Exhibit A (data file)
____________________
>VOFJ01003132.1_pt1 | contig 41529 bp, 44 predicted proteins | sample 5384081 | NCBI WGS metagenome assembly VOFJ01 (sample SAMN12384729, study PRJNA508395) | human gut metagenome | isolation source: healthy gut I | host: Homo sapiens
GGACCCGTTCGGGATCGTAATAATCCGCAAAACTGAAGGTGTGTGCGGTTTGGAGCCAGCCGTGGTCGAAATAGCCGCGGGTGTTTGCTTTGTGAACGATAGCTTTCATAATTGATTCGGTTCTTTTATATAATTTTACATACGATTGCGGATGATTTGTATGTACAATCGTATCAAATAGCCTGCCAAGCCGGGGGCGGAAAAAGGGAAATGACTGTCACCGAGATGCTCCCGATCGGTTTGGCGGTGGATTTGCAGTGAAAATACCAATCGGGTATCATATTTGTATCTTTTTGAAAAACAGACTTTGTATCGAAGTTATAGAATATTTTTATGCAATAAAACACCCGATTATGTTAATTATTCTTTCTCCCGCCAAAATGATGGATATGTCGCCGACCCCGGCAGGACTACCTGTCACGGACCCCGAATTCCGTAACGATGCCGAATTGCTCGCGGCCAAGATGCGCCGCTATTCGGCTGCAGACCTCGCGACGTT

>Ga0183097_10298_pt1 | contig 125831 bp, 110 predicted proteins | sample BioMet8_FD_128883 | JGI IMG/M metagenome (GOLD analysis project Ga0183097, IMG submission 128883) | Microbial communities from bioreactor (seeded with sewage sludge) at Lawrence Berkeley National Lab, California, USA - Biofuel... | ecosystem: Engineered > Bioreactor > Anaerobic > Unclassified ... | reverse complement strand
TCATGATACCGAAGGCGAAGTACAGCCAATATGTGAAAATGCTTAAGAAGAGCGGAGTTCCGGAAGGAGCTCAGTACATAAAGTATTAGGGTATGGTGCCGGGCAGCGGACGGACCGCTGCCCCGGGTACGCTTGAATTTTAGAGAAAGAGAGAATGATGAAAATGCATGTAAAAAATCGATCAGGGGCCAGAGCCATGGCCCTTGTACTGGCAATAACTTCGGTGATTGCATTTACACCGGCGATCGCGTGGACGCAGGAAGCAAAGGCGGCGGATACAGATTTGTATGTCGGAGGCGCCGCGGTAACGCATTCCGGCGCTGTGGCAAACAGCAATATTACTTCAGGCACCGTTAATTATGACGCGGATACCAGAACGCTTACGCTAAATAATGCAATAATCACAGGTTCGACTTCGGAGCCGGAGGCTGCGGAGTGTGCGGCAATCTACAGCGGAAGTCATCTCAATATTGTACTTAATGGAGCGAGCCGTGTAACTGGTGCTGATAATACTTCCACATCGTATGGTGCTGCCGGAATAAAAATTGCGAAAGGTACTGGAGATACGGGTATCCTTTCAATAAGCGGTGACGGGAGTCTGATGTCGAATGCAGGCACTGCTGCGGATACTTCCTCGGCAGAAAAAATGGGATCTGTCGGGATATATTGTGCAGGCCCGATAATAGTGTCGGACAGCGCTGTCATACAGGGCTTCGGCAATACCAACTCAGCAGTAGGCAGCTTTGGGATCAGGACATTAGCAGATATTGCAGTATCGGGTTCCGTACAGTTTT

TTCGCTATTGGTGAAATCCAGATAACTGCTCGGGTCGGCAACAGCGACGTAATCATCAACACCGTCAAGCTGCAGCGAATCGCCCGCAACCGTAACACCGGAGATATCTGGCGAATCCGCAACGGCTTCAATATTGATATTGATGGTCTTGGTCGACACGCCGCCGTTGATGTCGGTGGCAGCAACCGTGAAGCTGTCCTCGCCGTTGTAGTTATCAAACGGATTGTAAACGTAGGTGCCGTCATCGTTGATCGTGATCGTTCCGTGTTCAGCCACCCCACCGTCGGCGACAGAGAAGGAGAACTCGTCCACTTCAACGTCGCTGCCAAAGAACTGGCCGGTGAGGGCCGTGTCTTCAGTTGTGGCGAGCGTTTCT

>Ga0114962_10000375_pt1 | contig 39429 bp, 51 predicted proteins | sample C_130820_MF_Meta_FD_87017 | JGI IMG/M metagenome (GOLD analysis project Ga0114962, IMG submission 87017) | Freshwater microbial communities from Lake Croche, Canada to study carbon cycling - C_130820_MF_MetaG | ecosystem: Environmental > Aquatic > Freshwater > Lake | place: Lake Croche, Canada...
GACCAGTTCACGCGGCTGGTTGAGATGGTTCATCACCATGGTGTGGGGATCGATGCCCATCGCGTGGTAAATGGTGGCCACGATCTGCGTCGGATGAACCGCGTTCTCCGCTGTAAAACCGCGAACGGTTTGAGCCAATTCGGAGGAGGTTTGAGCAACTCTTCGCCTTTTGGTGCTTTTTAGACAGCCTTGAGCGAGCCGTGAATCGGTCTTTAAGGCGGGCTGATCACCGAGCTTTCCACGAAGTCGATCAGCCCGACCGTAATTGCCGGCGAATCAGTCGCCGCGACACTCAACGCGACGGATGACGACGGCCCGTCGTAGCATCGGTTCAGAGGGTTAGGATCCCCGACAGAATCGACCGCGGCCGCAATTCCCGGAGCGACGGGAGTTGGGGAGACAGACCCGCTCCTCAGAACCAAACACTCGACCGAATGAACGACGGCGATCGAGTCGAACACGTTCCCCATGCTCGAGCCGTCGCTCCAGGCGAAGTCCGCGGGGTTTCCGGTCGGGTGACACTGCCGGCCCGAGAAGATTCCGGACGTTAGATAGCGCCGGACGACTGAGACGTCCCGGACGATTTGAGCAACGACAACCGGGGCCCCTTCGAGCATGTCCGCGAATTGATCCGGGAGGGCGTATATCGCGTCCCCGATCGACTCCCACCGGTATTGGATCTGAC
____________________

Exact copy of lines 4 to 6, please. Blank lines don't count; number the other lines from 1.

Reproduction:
TCATGATACCGAAGGCGAAGTACAGCCAATATGTGAAAATGCTTAAGAAGAGCGGAGTTCCGGAAGGAGCTCAGTACATAAAGTATTAGGGTATGGTGCCGGGCAGCGGACGGACCGCTGCCCCGGGTACGCTTGAATTTTAGAGAAAGAGAGAATGATGAAAATGCATGTAAAAAATCGATCAGGGGCCAGAGCCATGGCCCTTGTACTGGCAATAACTTCGGTGATTGCATTTACACCGGCGATCGCGTGGACGCAGGAAGCAAAGGCGGCGGATACAGATTTGTATGTCGGAGGCGCCGCGGTAACGCATTCCGGCGCTGTGGCAAACAGCAATATTACTTCAGGCACCGTTAATTATGACGCGGATACCAGAACGCTTACGCTAAATAATGCAATAATCACAGGTTCGACTTCGGAGCCGGAGGCTGCGGAGTGTGCGGCAATCTACAGCGGAAGTCATCTCAATATTGTACTTAATGGAGCGAGCCGTGTAACTGGTGCTGATAATACTTCCACATCGTATGGTGCTGCCGGAATAAAAATTGCGAAAGGTACTGGAGATACGGGTATCCTTTCAATAAGCGGTGACGGGAGTCTGATGTCGAATGCAGGCACTGCTGCGGATACTTCCTCGGCAGAAAAAATGGGATCTGTCGGGATATATTGTGCAGGCCCGATAATAGTGTCGGACAGCGCTGTCATACAGGGCTTCGGCAATACCAACTCAGCAGTAGGCAGCTTTGGGATCAGGACATTAGCAGATATTGCAGTATCGGGTTCCGTACAGTTTT

TTCGCTATTGGTGAAATCCAGATAACTGCTCGGGTCGGCAACAGCGACGTAATCATCAACACCGTCAAGCTGCAGCGAATCGCCCGCAACCGTAACACCGGAGATATCTGGCGAATCCGCAACGGCTTCAATATTGATATTGATGGTCTTGGTCGACACGCCGCCGTTGATGTCGGTGGCAGCAACCGTGAAGCTGTCCTCGCCGTTGTAGTTATCAAACGGATTGTAAACGTAGGTGCCGTCATCGTTGATCGTGATCGTTCCGTGTTCAGCCACCCCACCGTCGGCGACAGAGAAGGAGAACTCGTCCACTTCAACGTCGCTGCCAAAGAACTGGCCGGTGAGGGCCGTGTCTTCAGTTGTGGCGAGCGTTTCT

>Ga0114962_10000375_pt1 | contig 39429 bp, 51 predicted proteins | sample C_130820_MF_Meta_FD_87017 | JGI IMG/M metagenome (GOLD analysis project Ga0114962, IMG submission 87017) | Freshwater microbial communities from Lake Croche, Canada to study carbon cycling - C_130820_MF_MetaG | ecosystem: Environmental > Aquatic > Freshwater > Lake | place: Lake Croche, Canada...